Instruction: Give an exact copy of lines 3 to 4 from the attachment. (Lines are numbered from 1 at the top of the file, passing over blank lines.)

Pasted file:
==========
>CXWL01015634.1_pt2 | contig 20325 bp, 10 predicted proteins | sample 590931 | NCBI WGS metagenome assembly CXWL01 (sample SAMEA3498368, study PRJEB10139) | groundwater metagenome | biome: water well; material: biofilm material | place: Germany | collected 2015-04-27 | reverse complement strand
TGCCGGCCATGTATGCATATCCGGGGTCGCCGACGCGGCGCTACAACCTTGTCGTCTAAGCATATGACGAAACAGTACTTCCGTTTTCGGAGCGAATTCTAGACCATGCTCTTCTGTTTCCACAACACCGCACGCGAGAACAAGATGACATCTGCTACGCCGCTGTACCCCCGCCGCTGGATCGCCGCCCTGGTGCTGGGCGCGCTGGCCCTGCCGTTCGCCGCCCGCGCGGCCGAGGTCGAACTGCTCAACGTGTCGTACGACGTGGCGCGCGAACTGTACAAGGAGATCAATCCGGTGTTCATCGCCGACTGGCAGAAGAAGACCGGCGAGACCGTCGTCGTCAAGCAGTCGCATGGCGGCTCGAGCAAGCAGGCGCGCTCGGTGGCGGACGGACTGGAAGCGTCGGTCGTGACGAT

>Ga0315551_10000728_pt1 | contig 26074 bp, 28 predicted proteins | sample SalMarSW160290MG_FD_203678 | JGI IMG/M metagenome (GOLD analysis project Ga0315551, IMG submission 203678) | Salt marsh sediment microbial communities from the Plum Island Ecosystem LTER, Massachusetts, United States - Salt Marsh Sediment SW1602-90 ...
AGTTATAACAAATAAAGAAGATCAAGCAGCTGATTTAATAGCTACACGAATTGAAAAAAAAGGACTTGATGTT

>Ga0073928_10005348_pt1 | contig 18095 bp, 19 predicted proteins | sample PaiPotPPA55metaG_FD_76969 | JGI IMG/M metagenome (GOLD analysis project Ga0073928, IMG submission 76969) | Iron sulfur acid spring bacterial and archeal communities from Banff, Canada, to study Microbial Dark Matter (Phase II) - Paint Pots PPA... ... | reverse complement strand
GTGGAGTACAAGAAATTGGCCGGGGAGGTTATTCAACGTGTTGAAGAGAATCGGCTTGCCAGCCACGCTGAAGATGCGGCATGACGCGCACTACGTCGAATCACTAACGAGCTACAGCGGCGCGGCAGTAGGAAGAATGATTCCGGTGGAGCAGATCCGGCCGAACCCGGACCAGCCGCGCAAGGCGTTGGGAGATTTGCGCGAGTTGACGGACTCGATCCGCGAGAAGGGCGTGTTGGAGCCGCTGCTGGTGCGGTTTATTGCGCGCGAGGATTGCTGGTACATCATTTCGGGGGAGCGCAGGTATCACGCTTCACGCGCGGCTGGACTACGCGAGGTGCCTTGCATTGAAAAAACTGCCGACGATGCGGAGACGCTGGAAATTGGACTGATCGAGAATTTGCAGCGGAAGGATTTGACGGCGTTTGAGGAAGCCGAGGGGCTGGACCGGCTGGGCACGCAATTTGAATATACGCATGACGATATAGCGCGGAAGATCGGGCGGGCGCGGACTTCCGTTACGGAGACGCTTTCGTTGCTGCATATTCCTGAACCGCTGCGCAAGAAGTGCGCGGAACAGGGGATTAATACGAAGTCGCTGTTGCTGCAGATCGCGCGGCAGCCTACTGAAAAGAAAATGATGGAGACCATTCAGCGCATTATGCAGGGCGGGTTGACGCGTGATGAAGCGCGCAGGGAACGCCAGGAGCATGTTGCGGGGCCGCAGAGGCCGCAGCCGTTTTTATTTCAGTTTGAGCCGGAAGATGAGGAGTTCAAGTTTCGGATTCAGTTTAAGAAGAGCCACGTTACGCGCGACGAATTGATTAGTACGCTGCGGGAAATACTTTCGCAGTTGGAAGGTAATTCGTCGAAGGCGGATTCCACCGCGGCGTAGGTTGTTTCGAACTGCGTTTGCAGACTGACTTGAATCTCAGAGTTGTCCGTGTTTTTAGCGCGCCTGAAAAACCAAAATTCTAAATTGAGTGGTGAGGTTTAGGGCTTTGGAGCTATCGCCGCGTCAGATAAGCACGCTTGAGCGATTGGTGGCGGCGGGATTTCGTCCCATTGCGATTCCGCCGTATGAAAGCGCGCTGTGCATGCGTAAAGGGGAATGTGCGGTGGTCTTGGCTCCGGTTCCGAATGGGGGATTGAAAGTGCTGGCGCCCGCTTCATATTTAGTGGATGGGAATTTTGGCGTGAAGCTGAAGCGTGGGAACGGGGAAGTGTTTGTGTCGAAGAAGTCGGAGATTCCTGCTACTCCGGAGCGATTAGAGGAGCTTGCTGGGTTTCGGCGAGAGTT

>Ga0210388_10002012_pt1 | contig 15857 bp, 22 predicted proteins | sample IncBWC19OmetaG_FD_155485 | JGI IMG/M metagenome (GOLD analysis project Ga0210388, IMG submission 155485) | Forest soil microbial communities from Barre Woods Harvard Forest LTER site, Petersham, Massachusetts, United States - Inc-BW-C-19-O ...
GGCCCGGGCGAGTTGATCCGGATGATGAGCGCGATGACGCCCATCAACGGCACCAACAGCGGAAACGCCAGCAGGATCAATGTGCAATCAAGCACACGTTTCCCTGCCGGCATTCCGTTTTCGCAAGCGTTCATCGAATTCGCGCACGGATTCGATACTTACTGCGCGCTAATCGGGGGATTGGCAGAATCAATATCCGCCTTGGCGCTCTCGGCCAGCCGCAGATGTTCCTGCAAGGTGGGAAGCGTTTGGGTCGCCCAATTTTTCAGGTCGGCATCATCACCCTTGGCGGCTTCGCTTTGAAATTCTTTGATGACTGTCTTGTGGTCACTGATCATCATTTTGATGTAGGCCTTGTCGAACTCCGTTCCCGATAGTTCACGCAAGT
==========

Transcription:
>Ga0315551_10000728_pt1 | contig 26074 bp, 28 predicted proteins | sample SalMarSW160290MG_FD_203678 | JGI IMG/M metagenome (GOLD analysis project Ga0315551, IMG submission 203678) | Salt marsh sediment microbial communities from the Plum Island Ecosystem LTER, Massachusetts, United States - Salt Marsh Sediment SW1602-90 ...
AGTTATAACAAATAAAGAAGATCAAGCAGCTGATTTAATAGCTACACGAATTGAAAAAAAAGGACTTGATGTT